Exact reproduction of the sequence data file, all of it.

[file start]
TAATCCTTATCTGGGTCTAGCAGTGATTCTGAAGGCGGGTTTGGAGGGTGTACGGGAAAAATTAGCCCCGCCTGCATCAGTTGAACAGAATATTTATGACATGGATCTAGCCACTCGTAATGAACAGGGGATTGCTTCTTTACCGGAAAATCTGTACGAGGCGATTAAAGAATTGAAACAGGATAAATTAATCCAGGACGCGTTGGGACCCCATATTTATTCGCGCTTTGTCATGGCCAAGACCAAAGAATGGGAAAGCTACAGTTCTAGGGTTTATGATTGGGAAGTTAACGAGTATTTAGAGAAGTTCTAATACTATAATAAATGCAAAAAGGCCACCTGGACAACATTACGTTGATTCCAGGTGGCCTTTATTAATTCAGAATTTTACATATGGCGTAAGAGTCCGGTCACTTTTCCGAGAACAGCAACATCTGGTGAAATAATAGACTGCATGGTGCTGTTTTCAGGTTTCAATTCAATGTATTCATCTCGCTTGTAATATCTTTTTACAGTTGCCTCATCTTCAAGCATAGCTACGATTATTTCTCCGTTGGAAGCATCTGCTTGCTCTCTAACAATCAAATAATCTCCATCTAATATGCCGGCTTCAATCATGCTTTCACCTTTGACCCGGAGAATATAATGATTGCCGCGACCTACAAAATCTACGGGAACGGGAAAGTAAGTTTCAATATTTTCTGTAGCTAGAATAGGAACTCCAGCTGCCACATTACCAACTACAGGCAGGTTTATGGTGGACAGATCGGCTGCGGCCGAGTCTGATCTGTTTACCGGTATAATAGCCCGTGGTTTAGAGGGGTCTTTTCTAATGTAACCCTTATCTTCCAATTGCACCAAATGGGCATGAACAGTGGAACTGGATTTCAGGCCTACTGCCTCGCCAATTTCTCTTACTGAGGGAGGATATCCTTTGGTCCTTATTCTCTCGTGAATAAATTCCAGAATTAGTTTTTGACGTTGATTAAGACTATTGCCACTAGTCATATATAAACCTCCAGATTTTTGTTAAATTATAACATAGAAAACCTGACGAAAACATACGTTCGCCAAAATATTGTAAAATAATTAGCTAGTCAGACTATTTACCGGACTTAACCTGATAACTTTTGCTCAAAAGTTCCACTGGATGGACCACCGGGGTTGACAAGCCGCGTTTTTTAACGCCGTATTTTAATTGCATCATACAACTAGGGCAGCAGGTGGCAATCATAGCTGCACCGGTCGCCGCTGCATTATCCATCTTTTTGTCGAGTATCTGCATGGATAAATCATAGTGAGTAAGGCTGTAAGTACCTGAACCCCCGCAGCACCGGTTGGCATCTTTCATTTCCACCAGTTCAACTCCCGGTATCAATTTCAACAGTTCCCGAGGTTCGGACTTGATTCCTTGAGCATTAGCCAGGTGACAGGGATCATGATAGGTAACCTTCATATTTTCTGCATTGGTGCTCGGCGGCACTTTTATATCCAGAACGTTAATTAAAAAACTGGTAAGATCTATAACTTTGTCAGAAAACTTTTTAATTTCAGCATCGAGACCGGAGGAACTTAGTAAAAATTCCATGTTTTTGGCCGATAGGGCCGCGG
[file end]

TAATCCTTATCTGGGTCTAGCAGTGATTCTGAAGGCGGGTTTGGAGGGTGTACGGGAAAAATTAGCCCCGCCTGCATCAGTTGAACAGAATATTTATGACATGGATCTAGCCACTCGTAATGAACAGGGGATTGCTTCTTTACCGGAAAATCTGTACGAGGCGATTAAAGAATTGAAACAGGATAAATTAATCCAGGACGCGTTGGGACCCCATATTTATTCGCGCTTTGTCATGGCCAAGACCAAAGAATGGGAAAGCTACAGTTCTAGGGTTTATGATTGGGAAGTTAACGAGTATTTAGAGAAGTTCTAATACTATAATAAATGCAAAAAGGCCACCTGGACAACATTACGTTGATTCCAGGTGGCCTTTATTAATTCAGAATTTTACATATGGCGTAAGAGTCCGGTCACTTTTCCGAGAACAGCAACATCTGGTGAAATAATAGACTGCATGGTGCTGTTTTCAGGTTTCAATTCAATGTATTCATCTCGCTTGTAATATCTTTTTACAGTTGCCTCATCTTCAAGCATAGCTACGATTATTTCTCCGTTGGAAGCATCTGCTTGCTCTCTAACAATCAAATAATCTCCATCTAATATGCCGGCTTCAATCATGCTTTCACCTTTGACCCGGAGAATATAATGATTGCCGCGACCTACAAAATCTACGGGAACGGGAAAGTAAGTTTCAATATTTTCTGTAGCTAGAATAGGAACTCCAGCTGCCACATTACCAACTACAGGCAGGTTTATGGTGGACAGATCGGCTGCGGCCGAGTCTGATCTGTTTACCGGTATAATAGCCCGTGGTTTAGAGGGGTCTTTTCTAATGTAACCCTTATCTTCCAATTGCACCAAATGGGCATGAACAGTGGAACTGGATTTCAGGCCTACTGCCTCGCCAATTTCTCTTACTGAGGGAGGATATCCTTTGGTCCTTATTCTCTCGTGAATAAATTCCAGAATTAGTTTTTGACGTTGATTAAGACTATTGCCACTAGTCATATATAAACCTCCAGATTTTTGTTAAATTATAACATAGAAAACCTGACGAAAACATACGTTCGCCAAAATATTGTAAAATAATTAGCTAGTCAGACTATTTACCGGACTTAACCTGATAACTTTTGCTCAAAAGTTCCACTGGATGGACCACCGGGGTTGACAAGCCGCGTTTTTTAACGCCGTATTTTAATTGCATCATACAACTAGGGCAGCAGGTGGCAATCATAGCTGCACCGGTCGCCGCTGCATTATCCATCTTTTTGTCGAGTATCTGCATGGATAAATCATAGTGAGTAAGGCTGTAAGTACCTGAACCCCCGCAGCACCGGTTGGCATCTTTCATTTCCACCAGTTCAACTCCCGGTATCAATTTCAACAGTTCCCGAGGTTCGGACTTGATTCCTTGAGCATTAGCCAGGTGACAGGGATCATGATAGGTAACCTTCATATTTTCTGCATTGGTGCTCGGCGGCACTTTTATATCCAGAACGTTAATTAAAAAACTGGTAAGATCTATAACTTTGTCAGAAAACTTTTTAATTTCAGCATCGAGACCGGAGGAACTTAGTAAAAATTCCATGTTTTTGGCCGATAGGGCCGCGG